The Rise of the Upscale Bubble
So much of our affection for ballparks is borne of nostalgia, which envelops baseball like a dense morning fog. At its best, the retro movement produced some of the finest ballparks we have today: Oracle in San Francisco, PNC Park in Pittsburgh. At its worst, it perpetuated a stylized fakery: unlike the Fenways and Wrigleys, whose eclectic dimensions were a direct response to the constraints of their urban sites, some retro parks mimicked these dimensions not out of necessity (the lots were plenty large) but to create instantaneous character—a patina in a bottle. Most egregiously, the retro movement traded on baseball’s golden past, when ballparks tended to be democratic strongholds that celebrated the diversity of the masses, the raffish everyman, even as it betrayed that democratic past by catering to the corporate class with an embarrassment of posh amenities. Consider the new Yankee Stadium, which has fewer seats than its predecessor but three times the luxury boxes.

Goldberger, no slave to this nostalgia, has clear affection for Miami’s Marlins Park, an aggressively modern and self-assured venue that represents a clean break with the past. Designed by Populous and completed in 2012, it resembles a “huge marshmallow,” according to Goldberger—“big and gentle and porous.” He has but one objection: When the retractable roof is closed, as it often is in Miami’s heat and humidity, fans lose their connection to the city, their sense of place.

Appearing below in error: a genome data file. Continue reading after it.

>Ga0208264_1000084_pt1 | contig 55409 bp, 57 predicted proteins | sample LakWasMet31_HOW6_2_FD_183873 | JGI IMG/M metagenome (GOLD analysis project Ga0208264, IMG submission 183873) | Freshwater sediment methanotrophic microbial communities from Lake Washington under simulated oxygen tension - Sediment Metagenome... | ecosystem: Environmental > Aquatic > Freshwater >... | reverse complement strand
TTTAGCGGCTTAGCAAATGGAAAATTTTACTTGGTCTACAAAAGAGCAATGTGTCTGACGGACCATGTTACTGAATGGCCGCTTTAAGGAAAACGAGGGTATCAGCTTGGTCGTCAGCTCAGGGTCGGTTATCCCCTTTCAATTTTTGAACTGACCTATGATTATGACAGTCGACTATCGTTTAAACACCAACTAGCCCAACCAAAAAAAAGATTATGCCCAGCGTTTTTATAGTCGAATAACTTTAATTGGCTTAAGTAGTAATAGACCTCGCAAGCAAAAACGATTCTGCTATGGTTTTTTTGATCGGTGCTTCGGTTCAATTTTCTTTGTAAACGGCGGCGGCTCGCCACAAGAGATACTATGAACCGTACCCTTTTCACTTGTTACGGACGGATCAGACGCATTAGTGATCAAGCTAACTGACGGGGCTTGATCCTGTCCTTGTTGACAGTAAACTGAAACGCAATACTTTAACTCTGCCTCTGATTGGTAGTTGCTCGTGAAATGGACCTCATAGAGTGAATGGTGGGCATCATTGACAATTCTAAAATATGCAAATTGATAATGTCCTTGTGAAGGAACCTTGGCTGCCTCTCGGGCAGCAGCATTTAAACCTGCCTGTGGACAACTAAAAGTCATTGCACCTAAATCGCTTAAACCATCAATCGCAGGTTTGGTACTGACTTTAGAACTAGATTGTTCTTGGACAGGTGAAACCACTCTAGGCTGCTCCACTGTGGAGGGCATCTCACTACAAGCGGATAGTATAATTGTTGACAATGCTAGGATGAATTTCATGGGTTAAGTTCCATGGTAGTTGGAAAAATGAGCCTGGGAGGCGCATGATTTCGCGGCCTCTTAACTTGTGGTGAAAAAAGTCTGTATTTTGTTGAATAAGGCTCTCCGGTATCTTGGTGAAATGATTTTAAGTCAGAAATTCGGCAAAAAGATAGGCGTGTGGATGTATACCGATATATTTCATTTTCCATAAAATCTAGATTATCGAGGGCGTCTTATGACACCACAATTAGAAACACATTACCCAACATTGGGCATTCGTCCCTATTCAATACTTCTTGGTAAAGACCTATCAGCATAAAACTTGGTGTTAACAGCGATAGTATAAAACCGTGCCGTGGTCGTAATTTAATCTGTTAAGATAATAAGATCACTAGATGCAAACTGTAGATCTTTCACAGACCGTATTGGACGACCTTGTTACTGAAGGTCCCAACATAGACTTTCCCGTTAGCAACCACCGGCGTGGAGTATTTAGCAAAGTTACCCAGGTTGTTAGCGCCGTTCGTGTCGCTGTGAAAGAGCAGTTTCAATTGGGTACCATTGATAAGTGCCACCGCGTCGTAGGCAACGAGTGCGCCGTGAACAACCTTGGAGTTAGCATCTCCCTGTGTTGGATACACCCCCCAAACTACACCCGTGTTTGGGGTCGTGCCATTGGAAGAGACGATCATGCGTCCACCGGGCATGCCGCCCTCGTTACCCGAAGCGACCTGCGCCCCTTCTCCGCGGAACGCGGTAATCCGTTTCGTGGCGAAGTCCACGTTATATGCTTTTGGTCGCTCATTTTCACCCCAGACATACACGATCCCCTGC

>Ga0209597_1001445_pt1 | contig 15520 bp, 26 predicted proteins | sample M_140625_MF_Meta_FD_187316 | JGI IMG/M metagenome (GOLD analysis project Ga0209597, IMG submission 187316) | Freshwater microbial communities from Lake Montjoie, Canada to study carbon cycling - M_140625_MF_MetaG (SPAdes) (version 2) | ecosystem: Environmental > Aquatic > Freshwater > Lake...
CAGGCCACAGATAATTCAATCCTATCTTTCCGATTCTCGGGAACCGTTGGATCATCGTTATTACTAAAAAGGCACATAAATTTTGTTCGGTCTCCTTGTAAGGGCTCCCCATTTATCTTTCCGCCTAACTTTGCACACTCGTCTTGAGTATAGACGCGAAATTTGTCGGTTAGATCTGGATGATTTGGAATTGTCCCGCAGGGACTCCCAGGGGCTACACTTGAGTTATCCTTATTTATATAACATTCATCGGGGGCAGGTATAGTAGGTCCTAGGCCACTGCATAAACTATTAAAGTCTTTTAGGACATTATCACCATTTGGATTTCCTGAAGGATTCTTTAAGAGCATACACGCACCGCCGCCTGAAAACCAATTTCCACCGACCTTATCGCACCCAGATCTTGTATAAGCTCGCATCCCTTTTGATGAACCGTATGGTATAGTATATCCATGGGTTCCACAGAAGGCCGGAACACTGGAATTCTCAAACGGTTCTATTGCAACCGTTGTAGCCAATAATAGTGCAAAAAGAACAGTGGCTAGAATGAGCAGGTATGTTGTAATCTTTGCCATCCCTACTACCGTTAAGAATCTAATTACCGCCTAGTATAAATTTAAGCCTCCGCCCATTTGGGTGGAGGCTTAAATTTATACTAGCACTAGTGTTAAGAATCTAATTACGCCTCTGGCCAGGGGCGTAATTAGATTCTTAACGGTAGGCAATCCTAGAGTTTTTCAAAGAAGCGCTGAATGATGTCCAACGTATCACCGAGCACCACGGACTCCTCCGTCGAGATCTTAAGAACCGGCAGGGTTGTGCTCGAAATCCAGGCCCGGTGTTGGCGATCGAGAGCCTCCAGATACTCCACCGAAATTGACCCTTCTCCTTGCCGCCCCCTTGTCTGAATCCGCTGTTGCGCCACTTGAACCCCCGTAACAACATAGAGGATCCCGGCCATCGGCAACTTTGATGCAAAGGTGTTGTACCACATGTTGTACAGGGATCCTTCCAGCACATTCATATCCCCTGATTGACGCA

Miami's Marlins Park
Rod Mar Miami's Marlins Park
The 2017 All-Star Game at the park
ZUMA Press The 2017 All-Star Game at the park

What Goldberger doesn’t much object to is how ballparks have turned into “upscale bubbles.” Nor does he mount an impassioned argument against the billionaire owners who have squeezed taxpayers for public financing to build their stadiums. (The construction of the new $2.3 billion-plus Yankee Stadium included $1.1 billion in public money and tax breaks, including $431 million in federal subsidies, according to a 2016 Brookings Institution report, which finds little to recommend the practice: “Academic studies consistently find no discernible positive relationship between sports facility construction and local economic development, income growth, or job creation.”)